Expanding Critical Severe Weather Research With Uncrewed Aircraft Systems

First appeared in OU VPRP Newsroom

UAS characterization of high wind damage to vegetation and rural area assessments
UAS characterization of high wind damage to vegetation and rural area assessments

Two distinguished research organizations at the University of Oklahoma are integrating state-of-the-art observation platforms and expertise in severe storm research. OU’s Center for Autonomous Sensing and Sampling (CASS) is becoming part of the observation team at the Cooperative Institute for Mesoscale Meteorological Studies (CIMMS) as of July 1.

Research utilizing uncrewed aircraft systems (UAS) grew within OU’s School of Meteorology in 2009 to study atmospheric and weather phenomena. Years later, CASS leveraged OU’s expertise in weather, engineering and aviation for research. Now, CIMMS and CASS are joining together to enhance the ongoing research at CIMMS and within the OU community to study severe storms and their impacts.

“CIMMS promotes collaborative research with NOAA on problems of mutual interest in order to improve understanding and produce better forecasts and warnings that save lives and property and reduce economic loses from high-impact weather,” said Greg McFarquhar, CIMMS director and professor of meteorology. “It is appropriate that UAS activities are being integrated into CIMMS because they can acquire unique observations in the lowest layer of the atmosphere where other observations may be lacking.”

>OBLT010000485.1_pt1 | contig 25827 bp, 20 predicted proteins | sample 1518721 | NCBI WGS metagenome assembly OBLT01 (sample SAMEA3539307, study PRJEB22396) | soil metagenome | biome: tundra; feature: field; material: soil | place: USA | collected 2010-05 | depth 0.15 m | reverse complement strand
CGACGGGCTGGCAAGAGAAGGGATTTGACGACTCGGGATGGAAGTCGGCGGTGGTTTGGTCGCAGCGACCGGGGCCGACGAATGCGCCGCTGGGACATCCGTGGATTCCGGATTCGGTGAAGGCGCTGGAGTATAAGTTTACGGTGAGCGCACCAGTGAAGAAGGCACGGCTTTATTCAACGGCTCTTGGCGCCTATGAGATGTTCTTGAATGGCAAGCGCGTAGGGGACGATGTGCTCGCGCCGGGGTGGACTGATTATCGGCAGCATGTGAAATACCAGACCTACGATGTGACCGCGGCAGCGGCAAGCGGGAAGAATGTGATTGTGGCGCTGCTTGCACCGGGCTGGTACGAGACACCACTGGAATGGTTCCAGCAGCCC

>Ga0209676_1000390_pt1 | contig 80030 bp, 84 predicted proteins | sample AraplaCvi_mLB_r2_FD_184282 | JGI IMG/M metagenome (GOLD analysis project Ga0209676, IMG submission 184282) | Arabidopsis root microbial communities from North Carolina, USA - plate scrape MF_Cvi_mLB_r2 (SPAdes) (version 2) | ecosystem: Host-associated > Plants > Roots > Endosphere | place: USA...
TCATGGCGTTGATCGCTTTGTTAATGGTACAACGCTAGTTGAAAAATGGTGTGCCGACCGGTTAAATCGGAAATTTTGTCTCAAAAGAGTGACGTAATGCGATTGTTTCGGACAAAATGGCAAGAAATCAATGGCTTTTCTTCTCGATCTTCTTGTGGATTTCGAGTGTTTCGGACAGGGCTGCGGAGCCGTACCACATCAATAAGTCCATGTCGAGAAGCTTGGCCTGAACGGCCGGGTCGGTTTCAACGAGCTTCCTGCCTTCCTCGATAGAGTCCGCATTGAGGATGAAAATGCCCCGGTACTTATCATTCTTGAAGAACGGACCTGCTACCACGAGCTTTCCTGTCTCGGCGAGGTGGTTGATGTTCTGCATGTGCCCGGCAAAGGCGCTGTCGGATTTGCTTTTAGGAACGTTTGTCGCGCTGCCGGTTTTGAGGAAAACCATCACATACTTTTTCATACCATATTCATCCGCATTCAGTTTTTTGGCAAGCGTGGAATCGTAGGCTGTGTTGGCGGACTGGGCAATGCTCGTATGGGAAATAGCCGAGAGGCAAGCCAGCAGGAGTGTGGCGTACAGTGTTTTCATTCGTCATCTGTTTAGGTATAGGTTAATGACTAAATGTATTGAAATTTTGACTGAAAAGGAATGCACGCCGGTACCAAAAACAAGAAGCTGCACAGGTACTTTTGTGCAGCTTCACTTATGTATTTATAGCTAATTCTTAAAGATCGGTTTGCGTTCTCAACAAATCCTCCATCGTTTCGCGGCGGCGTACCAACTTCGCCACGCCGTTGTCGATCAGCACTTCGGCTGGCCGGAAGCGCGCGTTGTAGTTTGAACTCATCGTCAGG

State-of-the-art UAS complement other ground-based observation platforms utilized by OU researchers and collaborators, including Doppler radar. Radar technologies can detect debris from when a tornado hits a structure or vegetation, but cannot gauge the strength of a storm. UAS may provide additional data when combined with such observational ground-based products. Additional tools allow researchers a more complete understanding of severe weather.

“The UAS’ ability to collect high-resolution, unique observations of temperature, moisture, and wind is very exciting,” said Thomas Galarneau, research scientist and science lead for the Observations and Processes Team at CIMMS. “These data will help improve understanding of how the atmosphere works. Perhaps more importantly, such data have the potential to help improve short-term predictions of severe storm hazards such as tornadoes, damaging winds, hail, and flash floods.”

CIMMS can leverage its new observation platform on three main areas of research, including the temperature, moisture, and wind in the lower atmosphere where we live; storm damage to vegetation and the land surface; and the chemical components of the atmosphere.

Researchers at CIMMS are excited to continue CASS’s critical research mission, while expanding collaborations with the OU School of Meteorology, NOAA National Severe Storms Laboratory, and other entities.

Dr. Elizabeth N. Smith
Dr. Elizabeth N. Smith
Research Meteorologist

Elizabeth joined NSSL as a research meteorologist in January 2020, where she focuses on boundary-layer processes relevant to near- and pre-storm environments and convection initiation.